Water, Air, & Soil Pollution

, 228:80

Rinsing of Saline Water from Road Salt in a Sandy Soil by Infiltrating Rainfall: Experiments, Simulations, and Implications

  • Makoto Higashino
  • Andrew J. Erickson
  • Francesca L. Toledo-Cossu
  • Scott W. Beauvais
  • Heinz G. Stefan
Article

DOI: 10.1007/s11270-017-3256-1

Cite this article as:
Higashino, M., Erickson, A.J., Toledo-Cossu, F.L. et al. Water Air Soil Pollut (2017) 228: 80. doi:10.1007/s11270-017-3256-1
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Abstract

Saline melt water from road salt applications that has percolated into a fine sandy soil in winter is rinsed out of the soil by infiltrating rainwater in the following warmer seasons. This sequence of saturated and unsaturated flow processes associated with saline water transport in a fine sandy soil was studied by simulation and exploratory laboratory experiments. Experiments in soil columns of 300-μm sand revealed that two rinses of pure water, each of one pore volume, were sufficient to reduce the salt concentration by 99% of its original value in the soil column. Simulated time variations of salt concentration in the effluent from the column agreed with experimental results. Based on simulated and experimental results, a sandy soil must become saturated to experience pore water flow in order to efficiently rinse saline snowmelt water. Depending on the saturated hydraulic conductivity and the soil depth, days, weeks, or months of freshwater infiltration in summer are needed to rinse saline melt water from an unsaturated sandy soil after road salt applications in winter. This explains findings of significant salt concentrations in surface and shallow groundwater during summer months, long after road salt application and infiltration has ceased.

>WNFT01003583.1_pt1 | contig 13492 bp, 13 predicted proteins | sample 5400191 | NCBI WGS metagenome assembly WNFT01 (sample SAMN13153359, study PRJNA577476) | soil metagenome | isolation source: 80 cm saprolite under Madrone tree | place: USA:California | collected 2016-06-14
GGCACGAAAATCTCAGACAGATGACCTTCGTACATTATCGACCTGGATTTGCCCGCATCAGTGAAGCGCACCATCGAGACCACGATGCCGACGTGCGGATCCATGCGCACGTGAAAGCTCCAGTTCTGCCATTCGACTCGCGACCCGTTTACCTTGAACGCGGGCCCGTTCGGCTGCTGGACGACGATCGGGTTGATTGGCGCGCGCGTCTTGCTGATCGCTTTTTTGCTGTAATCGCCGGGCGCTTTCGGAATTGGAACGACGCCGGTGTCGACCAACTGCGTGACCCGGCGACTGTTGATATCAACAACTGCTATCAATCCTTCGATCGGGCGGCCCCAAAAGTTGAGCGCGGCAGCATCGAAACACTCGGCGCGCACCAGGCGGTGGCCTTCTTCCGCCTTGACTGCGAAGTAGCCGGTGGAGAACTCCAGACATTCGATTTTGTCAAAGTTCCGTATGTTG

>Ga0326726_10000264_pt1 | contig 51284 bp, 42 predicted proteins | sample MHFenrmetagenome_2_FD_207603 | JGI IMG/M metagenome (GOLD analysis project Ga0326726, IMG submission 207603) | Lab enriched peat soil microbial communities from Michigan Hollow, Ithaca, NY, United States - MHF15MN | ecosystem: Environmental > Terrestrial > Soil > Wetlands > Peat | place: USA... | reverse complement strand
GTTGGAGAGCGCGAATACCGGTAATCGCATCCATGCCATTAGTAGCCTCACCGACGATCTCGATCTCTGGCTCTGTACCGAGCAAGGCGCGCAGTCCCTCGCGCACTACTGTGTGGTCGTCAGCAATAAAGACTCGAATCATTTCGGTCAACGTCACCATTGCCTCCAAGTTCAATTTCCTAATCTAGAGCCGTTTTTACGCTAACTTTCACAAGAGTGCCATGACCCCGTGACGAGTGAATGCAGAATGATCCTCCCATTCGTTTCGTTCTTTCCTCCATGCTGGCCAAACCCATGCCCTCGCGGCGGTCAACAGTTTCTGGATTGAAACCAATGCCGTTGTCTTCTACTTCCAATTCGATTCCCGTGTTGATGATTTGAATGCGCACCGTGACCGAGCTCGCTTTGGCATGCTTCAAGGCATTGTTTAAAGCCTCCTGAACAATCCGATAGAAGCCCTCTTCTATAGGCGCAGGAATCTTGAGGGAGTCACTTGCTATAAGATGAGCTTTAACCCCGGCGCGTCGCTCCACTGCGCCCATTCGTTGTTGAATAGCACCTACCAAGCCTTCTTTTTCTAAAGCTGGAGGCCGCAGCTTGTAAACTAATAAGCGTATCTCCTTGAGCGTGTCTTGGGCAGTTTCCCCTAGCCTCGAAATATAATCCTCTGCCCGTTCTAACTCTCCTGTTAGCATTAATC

Keywords

Infiltration Percolation Pore water Porous media Rainfall Rinsing Road salt Solute transport Unsaturated soil Rainwater Hydraulic conductivity 

Notation (Units)

C

Concentration of salt (g cm−3)

Cc

Specific moisture capacity (cm−1)

Dm

Molecular diffusion coefficient of salt (cm2 s−1)

ds

Grain diameter (cm)

Dzz

Dispersion coefficient (cm2 s−1)

g

Gravitational acceleration (9.8 m s−2)

Ke

Effective hydraulic conductivity (cm s−1)

Ks

Hydraulic conductivity at saturation (cm s−1)

l

The constant (=0.5)

L

Soil depth (cm)

m

The constant

n

The constant (=2.68)

p

Pressure (N m−2)

Se

Effective water saturation

Ss

Specific storage coefficient (cm−1)

t

Time (hour)

t+

Normalized time

tdry

Time required for effective hydraulic conductivity to reduce to less than 10% of the value at saturation (hours)

ts

Time required to become saturated (hours)

tr

Time required to reduce the total amount of salt in the soil to less than 1% of its initial value from a soil initially at saturation (hours)

ttotal

Time required to remove salt from a soil initially at field capacity (hours)

u

Velocity of pore water flow (cm s−1)

z

Vertical coordinate (cm)

α

The constant (=0.145)

β

The constant (β = 0 for saturated soil and β = 1 for unsaturated soil)

θ

Water content

θr

Residual water content

θs

Water content at saturation

ρ

Fluid (water) density (g cm−3)

Ψ

Pressure head (suction) (cm)

Copyright information

© Springer International Publishing Switzerland 2017

Authors and Affiliations

  • Makoto Higashino
    • 1
  • Andrew J. Erickson
    • 2
  • Francesca L. Toledo-Cossu
    • 3
  • Scott W. Beauvais
    • 4
  • Heinz G. Stefan
    • 2
    • 5
  1. 1.Department of Civil EngineeringOita National College of TechnologyOitaJapan
  2. 2.St. Anthony Falls LaboratoryUniversity of MinnesotaMinneapolisUSA
  3. 3.Department of GeologyUniversity of Puerto RicoMayaguezPuerto Rico
  4. 4.Department of HydrologySalish Kootenai CollegePolsonUSA
  5. 5.Department of Civil, Environmental and Geo- EngineeringUniversity of MinnesotaMinneapolisUSA

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